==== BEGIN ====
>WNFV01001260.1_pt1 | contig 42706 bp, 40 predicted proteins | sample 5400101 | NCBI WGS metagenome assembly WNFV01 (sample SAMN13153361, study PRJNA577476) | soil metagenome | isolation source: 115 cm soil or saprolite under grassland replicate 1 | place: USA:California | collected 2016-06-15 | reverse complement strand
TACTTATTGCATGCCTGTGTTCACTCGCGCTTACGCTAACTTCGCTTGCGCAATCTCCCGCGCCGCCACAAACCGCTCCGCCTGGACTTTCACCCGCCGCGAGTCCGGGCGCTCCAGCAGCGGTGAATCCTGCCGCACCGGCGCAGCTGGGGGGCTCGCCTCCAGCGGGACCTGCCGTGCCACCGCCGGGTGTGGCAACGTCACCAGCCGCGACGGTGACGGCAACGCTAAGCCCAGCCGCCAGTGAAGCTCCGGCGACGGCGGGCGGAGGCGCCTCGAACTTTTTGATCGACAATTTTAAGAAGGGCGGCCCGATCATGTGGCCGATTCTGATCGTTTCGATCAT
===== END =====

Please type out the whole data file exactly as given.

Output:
>WNFV01001260.1_pt1 | contig 42706 bp, 40 predicted proteins | sample 5400101 | NCBI WGS metagenome assembly WNFV01 (sample SAMN13153361, study PRJNA577476) | soil metagenome | isolation source: 115 cm soil or saprolite under grassland replicate 1 | place: USA:California | collected 2016-06-15 | reverse complement strand
TACTTATTGCATGCCTGTGTTCACTCGCGCTTACGCTAACTTCGCTTGCGCAATCTCCCGCGCCGCCACAAACCGCTCCGCCTGGACTTTCACCCGCCGCGAGTCCGGGCGCTCCAGCAGCGGTGAATCCTGCCGCACCGGCGCAGCTGGGGGGCTCGCCTCCAGCGGGACCTGCCGTGCCACCGCCGGGTGTGGCAACGTCACCAGCCGCGACGGTGACGGCAACGCTAAGCCCAGCCGCCAGTGAAGCTCCGGCGACGGCGGGCGGAGGCGCCTCGAACTTTTTGATCGACAATTTTAAGAAGGGCGGCCCGATCATGTGGCCGATTCTGATCGTTTCGATCAT